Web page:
Now let us consider the area (the total colored area in diagram) after a second flip:

enter image description here

This area is composed of the two quarter circles $DD'$ and $A'A''$ (with area $\frac{\pi*(b^2+h^2)}{4}$ each), the two equal triangles $ADB$ and $C'A''D''$ (that together make the original rectangle and thus together have area $bh$) and the triangle $YBC'$, however the two quarter circles overlap, so we must subtract the area of triangle $A'D'Y$ (which is equal to $YBC'$) and the shape $XA'D'$ So the total area is $$A = (A_{DD'}+A_{A'A''}) + (A_{ADB}+A_{C'A''D''}) + (A_{YBC'} - A_{A'D'Y}) - A_{XA'D'} = $$ $$=\frac{\pi*(b^2+h^2)}{2} + bh - A_{XA'D'}$$

The area of shape $XA'D'$ doesn't seem that easy to calculate though, so let us make some extra constructions:

enter image description here

Due to symmetry the shape $XZA'$ is equal to the shape $XZD'$ The area of $XZA'$ can be calculated by subtracting the area of triangles $XC'Y$ and $ZYA'$ from the area of the circular sector $A'X$.

If we let $\angle XC'A'=\alpha$, then the area of $A'X$ is simply $$\frac{\alpha*C'A'^2}{2} = \frac{\alpha*(b^2 + h^2)}{2}$$

Since $A'Z=A'D'/2 = AD/2 = h/2$ and $ZY=A'B/2 = AB/2 = b/2$ the area of $A'ZY$ is $$\frac{A'Z*ZY}{2}=\frac{bh}{8}$$

Notice that $C'Y=C'A'/2=C'X/2$ so the area of $XYC'$ is given by $$\frac{C'Y*C'X*\sin(\alpha)}{2}=\frac{C'X^2*\sin(\alpha)}{4} = \frac{\sin(\alpha)*(b^2+h^2)}{4}$$

Now $\alpha = \angle XC'A' = \angle D'C'A'-\angle D'C'X = \angle D'C'A'-\angle X C'W$ since both triangle $D'C'A'$ and triangle $XC'W$ are straight edge triangles, the the according angles can be simply expressed as arcsines:

$$\angle D'C'A'=\arcsin\left(\frac{A'D'}{C'A'}\right)=\arcsin\left(\frac{b}{\sqrt{b^2+h^2}}\right)$$ $$\angle X'C'W=\arcsin\left(\frac{C'W}{XC'}\right)=\arcsin\left(\frac{\frac{C'B}{2}}{XC'}\right)=\arcsin\left(\frac{b}{2\sqrt{b^2+h^2}}\right)$$ $$\alpha =\arcsin\left(\frac{b}{\sqrt{b^2+h^2}}\right)-\arcsin\left(\frac{b}{2\sqrt{b^2+h^2}}\right)$$ Sparing some simplifications: $$\sin(\alpha)=\frac{b(\sqrt{3b^2+h^2}-h)}{2*(b^2+h^2)}$$ $$\alpha = \arcsin\left(\frac{b(\sqrt{3b^2+h^2}-h)}{2*(b^2+h^2)}\right)$$ So the area of $XA'D'$ is $$A_{XA'D'} = 2* A_{XA'Z}=2*\left(\frac{\alpha*(b^2 + h^2)}{2} -\frac{\sin(\alpha)*(b^2 + h^2)}{4}- \frac{bh}{8} \right) = $$ $$= \arcsin\left(\frac{b(\sqrt{3b^2+h^2}-h)}{2*(b^2+h^2)}\right)*(b^2 + h^2) - \frac{b(\sqrt{3b^2+h^2}-h)}{4} - \frac{bh}{4} =$$ $$=\arcsin\left(\frac{b(\sqrt{3b^2+h^2}-h)}{2*(b^2+h^2)}\right)*(b^2 + h^2)-\frac{b\sqrt{3b^2+h^2}}{4}$$

And the total area after the second flip is $$A=\frac{\pi*(b^2+h^2)}{2} + bh - A_{XA'D'} = $$ $$=\frac{\pi*(b^2+h^2)}{2} + bh+\frac{b\sqrt{3b^2+h^2}}{4} - \arcsin\left(\frac{b(\sqrt{3b^2+h^2}-h)}{2*(b^2+h^2)}\right)*(b^2 + h^2)$$

Now let us look at the area after three flips: enter image description here

Now, the area is made out of three quarter circles ($DD'$,$A'A''$,$B''B'''$), one triangle on each side that add up to $bh$ (the triangles $ADB$ and $A'''D''B'''$) and some triangles in the middle that are compensated by the triangles that overlap (the triangles $YBC'$ and $Y'C'D''$ are compensated by $A'D'Y$ and $A''B''Y$ respectively), and two overlapping shapes ($XA'D'$ and $X'B''A''$). The area of $X'B''A''$ can be calculated in similiar fashion to $XA'D'$ to be $$\arcsin\left(\frac{h(\sqrt{3h^2+b^2}-b)}{2*(b^2+h^2)}\right)*(b^2 + h^2)-\frac{h\sqrt{3h^2+b^2}}{4}$$ The area is given by: $$A=bh+ 3*\frac{\pi*(b^2+h^2)}{4} + \frac{h\sqrt{3h^2+b^2}}{4} - \arcsin\left(\frac{h(\sqrt{3h^2+b^2}-b)}{2*(b^2+h^2)}\right)*(b^2 + h^2) + \frac{b\sqrt{3b^2+h^2}}{4}-\arcsin\left(\frac{b(\sqrt{3b^2+h^2}-h)}{2*(b^2+h^2)}\right)*(b^2 + h^2)$$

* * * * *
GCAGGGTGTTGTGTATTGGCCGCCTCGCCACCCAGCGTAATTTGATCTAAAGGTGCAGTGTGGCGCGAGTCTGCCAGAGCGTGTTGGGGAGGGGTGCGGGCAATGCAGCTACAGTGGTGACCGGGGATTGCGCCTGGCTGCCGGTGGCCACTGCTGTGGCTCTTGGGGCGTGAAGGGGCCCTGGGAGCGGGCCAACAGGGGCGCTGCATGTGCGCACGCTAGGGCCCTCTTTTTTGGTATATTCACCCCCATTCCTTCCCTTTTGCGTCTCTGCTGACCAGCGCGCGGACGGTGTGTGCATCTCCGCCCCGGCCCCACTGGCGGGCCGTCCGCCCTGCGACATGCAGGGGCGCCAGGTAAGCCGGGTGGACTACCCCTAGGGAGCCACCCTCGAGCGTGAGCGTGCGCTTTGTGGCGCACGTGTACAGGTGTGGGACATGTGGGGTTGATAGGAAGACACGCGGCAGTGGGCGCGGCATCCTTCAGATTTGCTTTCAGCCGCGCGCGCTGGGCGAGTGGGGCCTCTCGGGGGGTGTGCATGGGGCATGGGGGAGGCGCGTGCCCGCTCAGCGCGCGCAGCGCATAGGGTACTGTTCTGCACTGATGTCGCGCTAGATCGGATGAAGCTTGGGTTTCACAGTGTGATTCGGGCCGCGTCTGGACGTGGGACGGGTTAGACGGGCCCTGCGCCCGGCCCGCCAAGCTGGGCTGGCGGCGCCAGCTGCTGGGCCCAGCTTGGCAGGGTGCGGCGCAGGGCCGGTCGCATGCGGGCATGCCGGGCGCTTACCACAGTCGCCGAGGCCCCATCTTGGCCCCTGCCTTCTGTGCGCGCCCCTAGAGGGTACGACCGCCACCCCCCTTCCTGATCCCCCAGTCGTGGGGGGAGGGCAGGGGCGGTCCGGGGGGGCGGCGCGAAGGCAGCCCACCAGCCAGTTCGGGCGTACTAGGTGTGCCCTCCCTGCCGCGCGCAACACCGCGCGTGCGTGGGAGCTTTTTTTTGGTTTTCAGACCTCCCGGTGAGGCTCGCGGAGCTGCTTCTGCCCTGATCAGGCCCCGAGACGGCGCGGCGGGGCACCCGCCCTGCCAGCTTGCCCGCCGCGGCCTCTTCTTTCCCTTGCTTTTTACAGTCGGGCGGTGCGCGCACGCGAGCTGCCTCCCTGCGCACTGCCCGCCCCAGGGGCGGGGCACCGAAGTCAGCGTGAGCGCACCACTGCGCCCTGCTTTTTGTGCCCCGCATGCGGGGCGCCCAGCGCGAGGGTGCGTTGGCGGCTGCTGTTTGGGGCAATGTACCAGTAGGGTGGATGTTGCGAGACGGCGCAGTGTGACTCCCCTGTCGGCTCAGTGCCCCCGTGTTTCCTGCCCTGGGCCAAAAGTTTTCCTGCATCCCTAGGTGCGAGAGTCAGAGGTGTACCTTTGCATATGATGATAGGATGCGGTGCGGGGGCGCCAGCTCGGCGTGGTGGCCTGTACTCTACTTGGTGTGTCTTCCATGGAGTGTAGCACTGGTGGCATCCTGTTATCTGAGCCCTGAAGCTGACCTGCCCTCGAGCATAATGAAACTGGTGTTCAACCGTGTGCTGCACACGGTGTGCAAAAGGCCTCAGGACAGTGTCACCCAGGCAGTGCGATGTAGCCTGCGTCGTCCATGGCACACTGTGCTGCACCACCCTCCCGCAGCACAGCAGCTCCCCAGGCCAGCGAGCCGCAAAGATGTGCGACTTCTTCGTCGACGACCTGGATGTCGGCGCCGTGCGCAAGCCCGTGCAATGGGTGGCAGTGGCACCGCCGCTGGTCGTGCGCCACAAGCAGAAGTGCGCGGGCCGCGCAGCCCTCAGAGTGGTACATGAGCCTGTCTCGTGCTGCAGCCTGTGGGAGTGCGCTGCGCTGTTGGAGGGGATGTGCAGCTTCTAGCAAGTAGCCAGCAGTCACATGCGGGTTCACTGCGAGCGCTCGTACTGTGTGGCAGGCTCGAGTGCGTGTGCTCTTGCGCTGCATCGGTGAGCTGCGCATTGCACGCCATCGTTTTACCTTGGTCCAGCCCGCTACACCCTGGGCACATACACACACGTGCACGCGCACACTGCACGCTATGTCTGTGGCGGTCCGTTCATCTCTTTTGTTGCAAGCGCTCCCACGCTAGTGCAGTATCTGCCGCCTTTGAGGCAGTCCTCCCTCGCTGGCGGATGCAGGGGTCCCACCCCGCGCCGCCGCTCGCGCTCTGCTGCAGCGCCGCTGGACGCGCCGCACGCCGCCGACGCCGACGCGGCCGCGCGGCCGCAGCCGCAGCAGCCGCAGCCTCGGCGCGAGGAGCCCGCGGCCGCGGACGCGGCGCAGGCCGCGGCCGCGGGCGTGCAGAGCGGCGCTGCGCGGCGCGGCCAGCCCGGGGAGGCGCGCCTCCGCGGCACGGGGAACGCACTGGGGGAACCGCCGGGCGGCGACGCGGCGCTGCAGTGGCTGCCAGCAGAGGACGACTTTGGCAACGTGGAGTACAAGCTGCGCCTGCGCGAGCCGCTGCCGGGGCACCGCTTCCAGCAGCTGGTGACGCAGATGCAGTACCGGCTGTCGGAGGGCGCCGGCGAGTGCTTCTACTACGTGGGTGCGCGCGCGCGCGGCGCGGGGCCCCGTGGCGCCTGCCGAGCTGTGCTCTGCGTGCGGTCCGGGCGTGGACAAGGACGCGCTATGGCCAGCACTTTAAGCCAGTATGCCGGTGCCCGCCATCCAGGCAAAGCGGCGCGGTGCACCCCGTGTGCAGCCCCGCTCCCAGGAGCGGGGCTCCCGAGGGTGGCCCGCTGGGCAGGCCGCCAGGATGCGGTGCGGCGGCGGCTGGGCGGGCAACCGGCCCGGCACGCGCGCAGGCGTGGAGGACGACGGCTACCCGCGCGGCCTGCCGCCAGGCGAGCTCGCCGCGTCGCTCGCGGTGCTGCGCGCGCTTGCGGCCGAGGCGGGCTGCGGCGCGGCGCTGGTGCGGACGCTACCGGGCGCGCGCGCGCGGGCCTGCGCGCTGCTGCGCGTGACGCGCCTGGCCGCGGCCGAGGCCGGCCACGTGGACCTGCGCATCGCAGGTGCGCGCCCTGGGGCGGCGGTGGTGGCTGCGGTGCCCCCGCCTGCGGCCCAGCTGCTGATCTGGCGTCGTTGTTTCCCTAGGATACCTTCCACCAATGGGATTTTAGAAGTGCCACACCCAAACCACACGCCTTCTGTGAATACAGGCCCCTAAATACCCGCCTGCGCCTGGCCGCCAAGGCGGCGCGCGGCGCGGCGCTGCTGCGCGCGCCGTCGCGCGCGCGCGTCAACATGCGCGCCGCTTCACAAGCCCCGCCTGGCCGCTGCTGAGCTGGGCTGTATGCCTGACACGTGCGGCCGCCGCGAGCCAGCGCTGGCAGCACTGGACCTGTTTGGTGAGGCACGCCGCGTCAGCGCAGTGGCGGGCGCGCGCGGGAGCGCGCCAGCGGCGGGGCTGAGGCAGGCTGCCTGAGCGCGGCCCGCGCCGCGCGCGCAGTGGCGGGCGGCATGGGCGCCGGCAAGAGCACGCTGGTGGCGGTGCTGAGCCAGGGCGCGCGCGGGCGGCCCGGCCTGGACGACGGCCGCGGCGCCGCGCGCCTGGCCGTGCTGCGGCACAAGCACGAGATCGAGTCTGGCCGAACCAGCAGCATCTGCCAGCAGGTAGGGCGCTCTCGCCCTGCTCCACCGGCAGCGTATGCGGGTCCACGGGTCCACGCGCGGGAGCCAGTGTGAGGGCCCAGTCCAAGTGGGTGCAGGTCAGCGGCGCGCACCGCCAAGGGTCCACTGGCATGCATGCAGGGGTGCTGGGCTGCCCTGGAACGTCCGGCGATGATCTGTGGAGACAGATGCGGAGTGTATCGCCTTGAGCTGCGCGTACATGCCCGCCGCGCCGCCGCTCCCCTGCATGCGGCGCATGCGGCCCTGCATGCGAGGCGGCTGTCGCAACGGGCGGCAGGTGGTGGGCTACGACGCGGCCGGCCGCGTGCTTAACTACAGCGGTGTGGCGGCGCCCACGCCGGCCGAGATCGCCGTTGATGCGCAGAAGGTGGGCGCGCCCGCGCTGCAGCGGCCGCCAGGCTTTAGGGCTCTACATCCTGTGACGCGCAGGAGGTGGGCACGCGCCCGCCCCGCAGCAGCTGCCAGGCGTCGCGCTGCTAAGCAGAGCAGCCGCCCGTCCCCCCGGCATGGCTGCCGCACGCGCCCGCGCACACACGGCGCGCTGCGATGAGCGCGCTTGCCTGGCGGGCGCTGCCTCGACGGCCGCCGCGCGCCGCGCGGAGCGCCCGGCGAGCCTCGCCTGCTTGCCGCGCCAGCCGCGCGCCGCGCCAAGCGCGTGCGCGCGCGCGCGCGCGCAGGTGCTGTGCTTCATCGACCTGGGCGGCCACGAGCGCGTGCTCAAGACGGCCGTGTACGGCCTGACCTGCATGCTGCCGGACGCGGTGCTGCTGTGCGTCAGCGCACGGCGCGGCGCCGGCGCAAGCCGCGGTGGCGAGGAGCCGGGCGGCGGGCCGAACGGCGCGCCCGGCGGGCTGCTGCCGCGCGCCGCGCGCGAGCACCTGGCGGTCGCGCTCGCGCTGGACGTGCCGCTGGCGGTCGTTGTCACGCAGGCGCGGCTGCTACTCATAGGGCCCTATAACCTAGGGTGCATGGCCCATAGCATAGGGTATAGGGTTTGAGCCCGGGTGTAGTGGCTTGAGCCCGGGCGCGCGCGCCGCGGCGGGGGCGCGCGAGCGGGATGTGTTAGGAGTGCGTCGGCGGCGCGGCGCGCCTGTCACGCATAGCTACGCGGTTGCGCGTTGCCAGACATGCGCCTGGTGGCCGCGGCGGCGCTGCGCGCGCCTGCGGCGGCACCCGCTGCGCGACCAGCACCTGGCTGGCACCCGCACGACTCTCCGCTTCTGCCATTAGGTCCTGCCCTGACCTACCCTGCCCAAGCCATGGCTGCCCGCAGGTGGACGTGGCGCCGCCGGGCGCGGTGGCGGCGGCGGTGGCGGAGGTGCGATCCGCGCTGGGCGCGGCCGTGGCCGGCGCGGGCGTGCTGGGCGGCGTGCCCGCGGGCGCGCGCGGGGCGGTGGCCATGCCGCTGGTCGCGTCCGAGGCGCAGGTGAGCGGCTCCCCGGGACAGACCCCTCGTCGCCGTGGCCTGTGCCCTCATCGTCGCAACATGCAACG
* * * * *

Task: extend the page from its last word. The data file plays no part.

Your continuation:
Now that we know all the essential areas to calculate the area in case of $n$ flips: $$A(n) = bh + n*\frac{\pi*(b^2+h^2)}{4} - $$ $$-\left[\frac{n}{2}\right]*\left(\arcsin\left(\frac{b(\sqrt{3b^2+h^2}-h)}{2*(b^2+h^2)}\right)*(b^2 + h^2)-\frac{b\sqrt{3b^2+h^2}}{4}\right)-$$ $$ - \left[\frac{n-1}{2}\right]*\left(\arcsin\left(\frac{h(\sqrt{3h^2+b^2}-b)}{2*(b^2+h^2)}\right)*(b^2 + h^2) - \frac{h\sqrt{3h^2+b^2}}{4}\right)$$

Where $[x]$ is the floor operation.

Now to corners: First of all let us look at a "nice" corner: enter image description here Notice that the total area is given by two quarter circles $DD'$ and $BB''$, three equal triangles and the overlapping shape $D'XB$ so the total area is $$A_c=3*\frac{bh}{2} + 2*\frac{\pi*(b^2+h^2)}{4} - A{D'XB}$$

Notice that the triangle $D'XB$ is equilateral, so $\angle XBD'=\angle XD'B=\pi/3$ thus the areas of the sectors $D'X$ and $XB$ are equal and given by $A_{XB}=\frac{\pi*(b^2+h^2)}{6}$. Now the area of the shape $D'XB$ is equal to $$2*A_{XB}-A_{\triangle D'XB} = \frac{\pi*(b^2+h^2)}{3} - \frac{(b^2+h^2)*\sqrt{3}}{2}$$ Thus the total area of a corner is $$A_c=3*\frac{bh}{2} + \frac{\pi*(b^2+h^2)}{2}-\frac{\pi*(b^2+h^2)}{3} + \frac{(b^2+h^2)*\sqrt{3}}{2} = 3*\frac{bh}{2}+\frac{(\pi+3\sqrt{3})*(b^2+h^2)}{6}$$

Thus in the case where the outer rectangle is "nice" (all the corners are "nice"), if a total of $n_B$ and $n_H$ flips fit into the sides $B$ and $H$ respectively, then we can calculate the total swept area as $$A = 4*A_c + 2*A(n_B-2) + 2*A(n_H-2)$$

So the area left (the orange area in your diagram) would be $$B*H-A=B*H-4*A_c - 2*A(n_B-2) - 2*A(n_H-2)$$

(This is a very hard to fully answer question, as there are still so many cases that need to be looked into (not even talking about the cases where the inner rectangle reaches its starting position after 2 or more (or even infinite) circles around the outer rectangle), and I plan on adding more on not "nice" corners and not "nice" rectangles later but i tought what little there was would still help)

$\endgroup$

Your Answer

By clicking “Post Your Answer”, you agree to our terms of service, privacy policy and cookie policy

Not the answer you're looking for? Browse other questions tagged or ask your own question.